Finding a job and working in Canada

Chapter 2: Identify your title on the Canadian job market and find opportunities in your field

Published: 24-02-2020

Author

isa

Identify your title on the Canadian job market and find opportunities in your field

Identify the right job title for your job search
Your occupation may be called differently in Canada—job titles and descriptions aren’t universal! This is why you need to know the right job title for your search.
Canada uses the National Occupational Classification (NOC) system to classify millions of job titles in its Definition of labour market. When you completed the “work history” section of your WHV application, you were asked to specify your job description, so you may have referred to the NOC code for the best match.

job-search-canada

It pays off to use the right terminology when looking for a job and when creating your Canadian-style resume.

To find your job title, use the tools on the NOC 2016 page:
• Search by keyword: simply enter one or several keywords matching your job description, for instance “web developer.” The tool will return several job titles (“e-business [electronic business] Web site developer,” “Web site developer,” etc.) and one or several NOC codes (“2175 Web designers and developers”). Insert screenshot in English here.
• Search the NOC (top-left corner of the page): you can select different search types from a dropdown menu, such as Index of titles, NOC Structure, NOC Descriptions and Complex search.
• Search occupational structure by skill type (in the menu bar, on the left): for instance, you can see all “business, finance and administration occupations,” etc. If you worked in sales, click on “sales and service occupations” to see a list of NOC job titles in this field.

When you find a job title that seems to match yours, click on it to read the lead statement, example titles, main duties, and employment requirements. Pay attention to the “classified elsewhere” section, if applicable—it clarifies the boundaries of the unit group by identifying related unit groups and similar occupations that are classified elsewhere.

Once you found your job title, write down the four-digit NOC code. You may want to check the French version of your position if you’re applying for bilingual positions or if you’re looking for a job in Quebec—just click on “Français” at the top of the page.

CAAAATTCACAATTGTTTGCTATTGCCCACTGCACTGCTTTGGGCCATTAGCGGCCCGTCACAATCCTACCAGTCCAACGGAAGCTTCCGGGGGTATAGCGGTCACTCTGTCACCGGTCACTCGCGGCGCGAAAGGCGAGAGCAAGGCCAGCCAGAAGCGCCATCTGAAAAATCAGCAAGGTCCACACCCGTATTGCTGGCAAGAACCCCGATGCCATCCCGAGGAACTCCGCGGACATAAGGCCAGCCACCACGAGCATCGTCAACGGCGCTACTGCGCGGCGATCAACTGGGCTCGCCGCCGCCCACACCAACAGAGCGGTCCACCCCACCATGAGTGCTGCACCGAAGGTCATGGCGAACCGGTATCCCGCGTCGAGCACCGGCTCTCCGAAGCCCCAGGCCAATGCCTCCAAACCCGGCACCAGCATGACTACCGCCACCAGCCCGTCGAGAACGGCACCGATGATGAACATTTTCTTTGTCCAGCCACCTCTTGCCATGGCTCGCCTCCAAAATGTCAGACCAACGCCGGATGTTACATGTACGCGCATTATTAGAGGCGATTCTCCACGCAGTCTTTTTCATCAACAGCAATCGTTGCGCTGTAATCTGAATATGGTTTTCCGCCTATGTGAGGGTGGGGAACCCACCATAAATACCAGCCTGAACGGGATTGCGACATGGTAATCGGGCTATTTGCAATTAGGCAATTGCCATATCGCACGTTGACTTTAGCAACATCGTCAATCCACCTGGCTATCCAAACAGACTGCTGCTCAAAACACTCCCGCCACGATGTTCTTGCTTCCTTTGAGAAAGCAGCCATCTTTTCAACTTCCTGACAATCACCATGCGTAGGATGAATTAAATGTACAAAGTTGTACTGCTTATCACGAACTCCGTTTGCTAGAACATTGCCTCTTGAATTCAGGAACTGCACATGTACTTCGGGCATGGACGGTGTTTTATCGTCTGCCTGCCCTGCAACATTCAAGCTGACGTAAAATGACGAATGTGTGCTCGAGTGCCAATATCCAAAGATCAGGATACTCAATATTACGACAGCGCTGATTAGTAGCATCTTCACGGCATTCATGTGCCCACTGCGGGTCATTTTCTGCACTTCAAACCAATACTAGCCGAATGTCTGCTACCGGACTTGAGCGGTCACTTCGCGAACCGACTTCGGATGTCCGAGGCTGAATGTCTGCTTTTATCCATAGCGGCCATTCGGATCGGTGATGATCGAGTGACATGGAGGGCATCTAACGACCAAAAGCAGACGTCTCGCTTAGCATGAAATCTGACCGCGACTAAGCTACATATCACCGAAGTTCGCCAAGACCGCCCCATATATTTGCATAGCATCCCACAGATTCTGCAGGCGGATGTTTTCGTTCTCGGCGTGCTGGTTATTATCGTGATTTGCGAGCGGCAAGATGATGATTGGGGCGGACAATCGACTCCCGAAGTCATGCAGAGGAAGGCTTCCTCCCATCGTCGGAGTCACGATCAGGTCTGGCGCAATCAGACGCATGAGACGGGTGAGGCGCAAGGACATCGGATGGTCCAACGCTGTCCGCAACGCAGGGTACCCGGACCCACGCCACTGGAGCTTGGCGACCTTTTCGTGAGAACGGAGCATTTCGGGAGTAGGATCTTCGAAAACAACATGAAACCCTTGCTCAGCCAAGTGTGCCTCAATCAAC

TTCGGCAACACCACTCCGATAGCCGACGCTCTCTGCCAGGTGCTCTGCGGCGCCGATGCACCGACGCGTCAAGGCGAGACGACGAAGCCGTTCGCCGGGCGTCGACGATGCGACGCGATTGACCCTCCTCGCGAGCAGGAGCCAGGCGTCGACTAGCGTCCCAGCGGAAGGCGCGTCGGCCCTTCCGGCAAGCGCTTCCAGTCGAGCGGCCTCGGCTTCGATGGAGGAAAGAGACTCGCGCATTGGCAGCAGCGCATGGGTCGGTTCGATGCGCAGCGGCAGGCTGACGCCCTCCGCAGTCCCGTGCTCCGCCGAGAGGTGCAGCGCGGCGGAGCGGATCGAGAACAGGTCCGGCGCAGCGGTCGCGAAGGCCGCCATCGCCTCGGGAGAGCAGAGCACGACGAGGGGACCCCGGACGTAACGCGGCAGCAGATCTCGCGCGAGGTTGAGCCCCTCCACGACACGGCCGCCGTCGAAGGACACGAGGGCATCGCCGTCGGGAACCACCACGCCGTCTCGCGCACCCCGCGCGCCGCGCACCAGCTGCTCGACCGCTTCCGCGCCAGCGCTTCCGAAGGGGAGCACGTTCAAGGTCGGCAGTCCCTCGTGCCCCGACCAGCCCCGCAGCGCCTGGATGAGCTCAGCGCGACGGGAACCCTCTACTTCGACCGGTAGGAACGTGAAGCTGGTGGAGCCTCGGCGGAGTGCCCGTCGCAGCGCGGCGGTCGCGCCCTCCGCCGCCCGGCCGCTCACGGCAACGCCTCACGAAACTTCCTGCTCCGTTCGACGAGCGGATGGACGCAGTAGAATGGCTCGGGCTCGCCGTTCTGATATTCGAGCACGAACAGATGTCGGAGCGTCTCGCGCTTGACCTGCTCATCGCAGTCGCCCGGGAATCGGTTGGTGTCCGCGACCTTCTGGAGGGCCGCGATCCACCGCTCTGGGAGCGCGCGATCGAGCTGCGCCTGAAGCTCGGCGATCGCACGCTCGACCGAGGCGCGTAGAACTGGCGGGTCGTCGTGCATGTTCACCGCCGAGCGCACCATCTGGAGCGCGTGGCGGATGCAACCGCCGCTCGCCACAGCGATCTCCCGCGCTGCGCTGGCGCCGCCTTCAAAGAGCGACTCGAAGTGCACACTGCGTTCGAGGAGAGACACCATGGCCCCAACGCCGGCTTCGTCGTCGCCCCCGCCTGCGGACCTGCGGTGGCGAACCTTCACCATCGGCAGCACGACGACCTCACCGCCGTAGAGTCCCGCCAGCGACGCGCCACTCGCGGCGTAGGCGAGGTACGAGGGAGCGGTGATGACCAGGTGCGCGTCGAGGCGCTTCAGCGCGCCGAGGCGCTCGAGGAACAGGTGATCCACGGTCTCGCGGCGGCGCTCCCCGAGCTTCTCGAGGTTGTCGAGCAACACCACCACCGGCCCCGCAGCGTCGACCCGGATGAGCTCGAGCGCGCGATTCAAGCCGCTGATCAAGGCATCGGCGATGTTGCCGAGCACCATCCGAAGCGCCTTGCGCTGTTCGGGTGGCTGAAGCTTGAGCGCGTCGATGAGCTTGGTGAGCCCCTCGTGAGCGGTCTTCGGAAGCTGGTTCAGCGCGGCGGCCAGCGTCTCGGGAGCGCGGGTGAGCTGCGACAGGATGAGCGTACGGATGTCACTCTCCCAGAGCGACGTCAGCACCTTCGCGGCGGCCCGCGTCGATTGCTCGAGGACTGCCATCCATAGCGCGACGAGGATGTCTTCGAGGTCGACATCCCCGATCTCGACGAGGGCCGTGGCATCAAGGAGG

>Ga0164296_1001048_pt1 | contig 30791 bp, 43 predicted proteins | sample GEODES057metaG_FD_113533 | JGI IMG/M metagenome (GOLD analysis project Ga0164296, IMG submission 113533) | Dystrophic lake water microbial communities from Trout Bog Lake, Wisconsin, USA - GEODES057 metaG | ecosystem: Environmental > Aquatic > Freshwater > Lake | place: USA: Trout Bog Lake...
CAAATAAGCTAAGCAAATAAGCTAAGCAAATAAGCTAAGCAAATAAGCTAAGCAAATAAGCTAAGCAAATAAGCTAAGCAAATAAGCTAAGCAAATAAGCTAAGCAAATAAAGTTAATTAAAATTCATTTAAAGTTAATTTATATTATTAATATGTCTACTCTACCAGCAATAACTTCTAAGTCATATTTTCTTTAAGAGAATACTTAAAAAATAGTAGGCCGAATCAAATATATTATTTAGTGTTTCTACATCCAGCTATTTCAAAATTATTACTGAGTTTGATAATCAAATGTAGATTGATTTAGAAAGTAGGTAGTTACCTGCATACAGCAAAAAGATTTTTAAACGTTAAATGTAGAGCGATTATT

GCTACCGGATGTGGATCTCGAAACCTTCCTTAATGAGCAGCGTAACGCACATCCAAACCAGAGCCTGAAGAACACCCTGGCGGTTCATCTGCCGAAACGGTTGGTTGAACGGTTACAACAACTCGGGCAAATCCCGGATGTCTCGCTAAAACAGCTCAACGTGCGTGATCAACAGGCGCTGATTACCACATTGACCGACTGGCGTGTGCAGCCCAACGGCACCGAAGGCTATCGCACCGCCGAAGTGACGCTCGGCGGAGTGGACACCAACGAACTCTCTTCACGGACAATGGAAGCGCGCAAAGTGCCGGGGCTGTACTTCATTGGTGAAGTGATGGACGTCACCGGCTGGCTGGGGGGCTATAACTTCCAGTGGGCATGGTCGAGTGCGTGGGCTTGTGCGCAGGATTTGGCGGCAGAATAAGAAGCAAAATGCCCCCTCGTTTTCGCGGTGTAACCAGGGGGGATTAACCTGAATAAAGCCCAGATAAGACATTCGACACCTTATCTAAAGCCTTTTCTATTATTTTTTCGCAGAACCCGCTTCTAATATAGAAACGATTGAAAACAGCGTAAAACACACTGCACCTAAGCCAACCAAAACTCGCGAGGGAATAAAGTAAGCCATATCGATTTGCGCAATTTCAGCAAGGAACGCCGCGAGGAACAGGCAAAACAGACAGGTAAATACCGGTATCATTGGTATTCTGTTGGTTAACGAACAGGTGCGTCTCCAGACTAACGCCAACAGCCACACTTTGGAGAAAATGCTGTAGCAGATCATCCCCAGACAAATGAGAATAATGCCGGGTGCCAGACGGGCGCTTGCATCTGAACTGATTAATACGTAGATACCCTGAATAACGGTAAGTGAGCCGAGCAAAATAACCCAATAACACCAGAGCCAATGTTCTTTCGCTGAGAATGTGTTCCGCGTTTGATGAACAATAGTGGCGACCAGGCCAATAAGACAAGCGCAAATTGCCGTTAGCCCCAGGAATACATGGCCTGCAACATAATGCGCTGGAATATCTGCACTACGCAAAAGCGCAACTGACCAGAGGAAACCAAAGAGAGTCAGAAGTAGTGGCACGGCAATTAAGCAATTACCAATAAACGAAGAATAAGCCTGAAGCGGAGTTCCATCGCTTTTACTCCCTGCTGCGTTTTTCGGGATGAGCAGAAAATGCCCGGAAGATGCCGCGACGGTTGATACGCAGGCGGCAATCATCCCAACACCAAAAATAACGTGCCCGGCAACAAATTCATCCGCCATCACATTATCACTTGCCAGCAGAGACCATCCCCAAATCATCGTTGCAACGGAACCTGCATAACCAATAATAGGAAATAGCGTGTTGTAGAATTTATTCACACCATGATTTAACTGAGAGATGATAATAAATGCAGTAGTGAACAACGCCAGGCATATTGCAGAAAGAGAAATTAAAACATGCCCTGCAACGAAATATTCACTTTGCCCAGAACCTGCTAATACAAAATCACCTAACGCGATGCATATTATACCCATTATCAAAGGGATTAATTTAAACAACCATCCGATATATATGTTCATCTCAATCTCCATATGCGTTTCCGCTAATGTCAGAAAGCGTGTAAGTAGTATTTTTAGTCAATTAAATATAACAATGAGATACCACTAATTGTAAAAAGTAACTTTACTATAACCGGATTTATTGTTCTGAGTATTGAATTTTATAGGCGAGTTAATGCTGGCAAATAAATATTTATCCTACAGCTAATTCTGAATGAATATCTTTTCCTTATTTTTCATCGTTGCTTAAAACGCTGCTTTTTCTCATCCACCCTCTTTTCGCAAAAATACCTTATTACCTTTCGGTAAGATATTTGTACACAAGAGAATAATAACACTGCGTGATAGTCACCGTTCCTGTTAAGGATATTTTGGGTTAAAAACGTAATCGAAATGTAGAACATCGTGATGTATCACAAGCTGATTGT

Most employers don’t use the exact NOC terminology but these keywords can still be useful for your job search.

Alright, now that you know your NOC code, your job title and basic employment requirements, it’s time to find work opportunities in your field!

Find opportunities in your field or sector
To find labour market information, you can try the Explore careers tool developed by Job Bank. Use the resources available to find out about wages, skills required, etc. for a given occupation.

Click on “Occupation” in the dropdown menu, then enter your occupation and a city or postal code in the fields below. If you don’t know yet where you’ll stay, just pick any city and fine-tune your search later. Note that it can be tricky to find your job title in the list—review all options, ordered by NOC code instead of by “best match.” If you know your NOC code, enter it directly.

Select the applicable job title and click on the blue search button. You’ll be directed to a “Job Market Report” page for the given occupation in the given city.

Review all the tabs of the report:
• Jobs: If available, a list of current job postings in the city, the province and in Canada.
• Wages: The average wage per hour and before tax for the occupation with low, median and high estimates. Remember this precious information when negotiating your salary!
• Outlook: The number of stars indicates the local employment potential (one star = limited, two stars = fair, three stars = good). A short report provides more information about employment growth and positions available.
• Education and job requirements: This section is mostly for students looking for related post-secondary education programs, but you can also find out if the occupation is regulated and if professional associations exist for this occupation. Click on the “Canada” tab to read a list of employment requirements that you could use to create your Canadian-style resume or to draft your cover letter.

Chapter 2 of 12

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